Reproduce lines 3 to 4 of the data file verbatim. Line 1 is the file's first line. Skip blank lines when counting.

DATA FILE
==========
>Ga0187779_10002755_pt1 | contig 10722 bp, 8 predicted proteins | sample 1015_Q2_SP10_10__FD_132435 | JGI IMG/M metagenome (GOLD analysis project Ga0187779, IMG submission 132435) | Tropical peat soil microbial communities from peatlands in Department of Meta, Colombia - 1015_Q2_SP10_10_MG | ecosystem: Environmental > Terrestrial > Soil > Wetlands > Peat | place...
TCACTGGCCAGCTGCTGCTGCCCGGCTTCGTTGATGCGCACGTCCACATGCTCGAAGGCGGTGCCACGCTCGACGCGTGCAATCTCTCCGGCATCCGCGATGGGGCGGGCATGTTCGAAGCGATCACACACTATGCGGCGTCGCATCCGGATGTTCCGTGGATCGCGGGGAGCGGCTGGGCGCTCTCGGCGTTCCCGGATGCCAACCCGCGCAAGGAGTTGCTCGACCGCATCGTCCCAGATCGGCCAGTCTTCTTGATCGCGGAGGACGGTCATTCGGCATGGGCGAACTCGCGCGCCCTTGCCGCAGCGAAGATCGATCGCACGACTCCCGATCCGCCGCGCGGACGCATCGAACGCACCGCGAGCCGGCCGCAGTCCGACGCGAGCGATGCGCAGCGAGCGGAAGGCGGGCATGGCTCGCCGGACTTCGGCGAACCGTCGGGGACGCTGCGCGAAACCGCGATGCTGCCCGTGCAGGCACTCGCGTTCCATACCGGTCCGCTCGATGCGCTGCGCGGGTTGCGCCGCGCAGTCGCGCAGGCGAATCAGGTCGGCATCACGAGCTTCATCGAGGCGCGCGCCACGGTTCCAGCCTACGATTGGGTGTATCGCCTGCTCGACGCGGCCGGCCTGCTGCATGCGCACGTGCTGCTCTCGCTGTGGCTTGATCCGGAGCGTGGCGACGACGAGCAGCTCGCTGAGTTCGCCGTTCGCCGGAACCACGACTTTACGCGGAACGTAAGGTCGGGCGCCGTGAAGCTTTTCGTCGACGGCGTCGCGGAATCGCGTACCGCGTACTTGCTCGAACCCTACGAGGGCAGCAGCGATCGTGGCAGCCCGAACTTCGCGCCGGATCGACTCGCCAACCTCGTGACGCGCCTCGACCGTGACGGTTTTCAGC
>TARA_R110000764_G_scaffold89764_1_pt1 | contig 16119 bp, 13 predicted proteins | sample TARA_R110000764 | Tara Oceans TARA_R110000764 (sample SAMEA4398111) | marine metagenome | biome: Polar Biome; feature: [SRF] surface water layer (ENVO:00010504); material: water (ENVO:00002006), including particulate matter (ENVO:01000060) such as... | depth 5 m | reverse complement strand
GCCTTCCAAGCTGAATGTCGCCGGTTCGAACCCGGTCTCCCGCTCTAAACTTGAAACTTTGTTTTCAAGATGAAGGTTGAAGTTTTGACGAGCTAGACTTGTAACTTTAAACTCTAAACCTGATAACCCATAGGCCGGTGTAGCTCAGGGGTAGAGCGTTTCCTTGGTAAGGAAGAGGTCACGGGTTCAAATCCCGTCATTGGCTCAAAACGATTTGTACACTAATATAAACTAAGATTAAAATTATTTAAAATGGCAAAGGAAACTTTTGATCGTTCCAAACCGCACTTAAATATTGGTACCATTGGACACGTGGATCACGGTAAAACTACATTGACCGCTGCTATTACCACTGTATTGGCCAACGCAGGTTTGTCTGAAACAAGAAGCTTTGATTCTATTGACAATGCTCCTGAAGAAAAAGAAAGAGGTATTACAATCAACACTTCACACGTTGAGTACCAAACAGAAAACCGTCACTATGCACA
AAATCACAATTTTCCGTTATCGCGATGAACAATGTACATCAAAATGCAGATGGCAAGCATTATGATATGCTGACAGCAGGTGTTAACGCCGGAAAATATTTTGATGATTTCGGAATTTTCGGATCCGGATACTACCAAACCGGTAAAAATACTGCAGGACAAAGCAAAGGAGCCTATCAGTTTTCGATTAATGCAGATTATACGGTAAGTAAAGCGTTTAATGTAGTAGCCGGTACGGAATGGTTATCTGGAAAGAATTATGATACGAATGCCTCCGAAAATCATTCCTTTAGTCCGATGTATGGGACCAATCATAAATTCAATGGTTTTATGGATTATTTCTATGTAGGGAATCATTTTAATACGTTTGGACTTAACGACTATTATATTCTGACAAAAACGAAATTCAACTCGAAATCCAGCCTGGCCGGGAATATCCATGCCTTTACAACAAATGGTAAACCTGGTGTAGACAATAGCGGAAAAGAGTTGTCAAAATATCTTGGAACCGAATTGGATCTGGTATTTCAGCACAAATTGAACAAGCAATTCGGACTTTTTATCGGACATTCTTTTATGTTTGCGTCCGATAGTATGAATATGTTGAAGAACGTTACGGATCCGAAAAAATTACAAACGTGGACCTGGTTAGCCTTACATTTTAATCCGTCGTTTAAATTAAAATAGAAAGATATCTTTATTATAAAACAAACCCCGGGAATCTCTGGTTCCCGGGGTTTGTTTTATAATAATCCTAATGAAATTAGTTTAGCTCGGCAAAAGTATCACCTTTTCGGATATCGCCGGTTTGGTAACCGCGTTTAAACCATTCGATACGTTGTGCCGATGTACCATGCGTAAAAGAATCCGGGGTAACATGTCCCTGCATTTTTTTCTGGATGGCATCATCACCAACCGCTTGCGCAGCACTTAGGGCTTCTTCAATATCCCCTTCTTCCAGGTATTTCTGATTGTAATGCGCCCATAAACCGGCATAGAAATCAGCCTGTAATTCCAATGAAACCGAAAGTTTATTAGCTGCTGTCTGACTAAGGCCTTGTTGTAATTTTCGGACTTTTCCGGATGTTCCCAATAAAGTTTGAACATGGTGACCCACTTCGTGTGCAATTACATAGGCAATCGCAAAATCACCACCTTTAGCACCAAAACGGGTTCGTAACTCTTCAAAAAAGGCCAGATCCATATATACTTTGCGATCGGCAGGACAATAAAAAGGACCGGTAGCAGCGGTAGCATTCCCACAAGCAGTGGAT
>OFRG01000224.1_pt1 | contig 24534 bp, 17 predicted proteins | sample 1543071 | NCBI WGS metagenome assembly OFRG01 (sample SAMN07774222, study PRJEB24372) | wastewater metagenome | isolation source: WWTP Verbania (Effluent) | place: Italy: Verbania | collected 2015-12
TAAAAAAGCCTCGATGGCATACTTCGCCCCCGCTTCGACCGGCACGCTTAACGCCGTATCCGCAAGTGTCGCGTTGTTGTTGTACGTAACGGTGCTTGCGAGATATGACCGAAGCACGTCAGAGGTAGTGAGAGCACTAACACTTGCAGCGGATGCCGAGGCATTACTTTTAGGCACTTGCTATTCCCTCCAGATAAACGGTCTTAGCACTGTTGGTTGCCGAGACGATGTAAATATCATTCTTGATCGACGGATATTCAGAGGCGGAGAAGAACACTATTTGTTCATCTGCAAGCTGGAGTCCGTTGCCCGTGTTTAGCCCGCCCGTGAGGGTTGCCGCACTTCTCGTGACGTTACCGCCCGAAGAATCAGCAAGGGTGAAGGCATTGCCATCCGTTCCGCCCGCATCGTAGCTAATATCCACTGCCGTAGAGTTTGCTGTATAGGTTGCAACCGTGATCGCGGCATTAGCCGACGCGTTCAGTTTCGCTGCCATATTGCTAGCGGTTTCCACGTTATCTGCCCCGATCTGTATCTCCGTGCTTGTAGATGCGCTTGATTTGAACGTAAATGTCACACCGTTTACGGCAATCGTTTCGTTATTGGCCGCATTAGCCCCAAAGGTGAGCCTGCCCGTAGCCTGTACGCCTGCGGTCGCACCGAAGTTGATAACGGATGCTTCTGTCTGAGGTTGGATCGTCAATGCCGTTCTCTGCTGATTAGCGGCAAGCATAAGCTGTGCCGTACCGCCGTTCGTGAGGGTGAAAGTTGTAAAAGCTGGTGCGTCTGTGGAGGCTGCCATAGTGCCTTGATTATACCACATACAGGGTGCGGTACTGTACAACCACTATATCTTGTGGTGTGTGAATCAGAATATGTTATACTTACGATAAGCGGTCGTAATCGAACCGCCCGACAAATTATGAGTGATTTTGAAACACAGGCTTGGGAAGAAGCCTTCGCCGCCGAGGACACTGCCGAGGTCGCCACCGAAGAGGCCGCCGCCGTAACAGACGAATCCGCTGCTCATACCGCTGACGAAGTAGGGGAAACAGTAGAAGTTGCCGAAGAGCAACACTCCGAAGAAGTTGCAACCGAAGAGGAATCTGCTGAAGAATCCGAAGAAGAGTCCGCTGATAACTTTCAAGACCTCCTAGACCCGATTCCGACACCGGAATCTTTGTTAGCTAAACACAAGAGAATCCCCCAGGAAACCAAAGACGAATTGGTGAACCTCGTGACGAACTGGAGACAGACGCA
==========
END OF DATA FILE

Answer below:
>TARA_R110000764_G_scaffold89764_1_pt1 | contig 16119 bp, 13 predicted proteins | sample TARA_R110000764 | Tara Oceans TARA_R110000764 (sample SAMEA4398111) | marine metagenome | biome: Polar Biome; feature: [SRF] surface water layer (ENVO:00010504); material: water (ENVO:00002006), including particulate matter (ENVO:01000060) such as... | depth 5 m | reverse complement strand
GCCTTCCAAGCTGAATGTCGCCGGTTCGAACCCGGTCTCCCGCTCTAAACTTGAAACTTTGTTTTCAAGATGAAGGTTGAAGTTTTGACGAGCTAGACTTGTAACTTTAAACTCTAAACCTGATAACCCATAGGCCGGTGTAGCTCAGGGGTAGAGCGTTTCCTTGGTAAGGAAGAGGTCACGGGTTCAAATCCCGTCATTGGCTCAAAACGATTTGTACACTAATATAAACTAAGATTAAAATTATTTAAAATGGCAAAGGAAACTTTTGATCGTTCCAAACCGCACTTAAATATTGGTACCATTGGACACGTGGATCACGGTAAAACTACATTGACCGCTGCTATTACCACTGTATTGGCCAACGCAGGTTTGTCTGAAACAAGAAGCTTTGATTCTATTGACAATGCTCCTGAAGAAAAAGAAAGAGGTATTACAATCAACACTTCACACGTTGAGTACCAAACAGAAAACCGTCACTATGCACA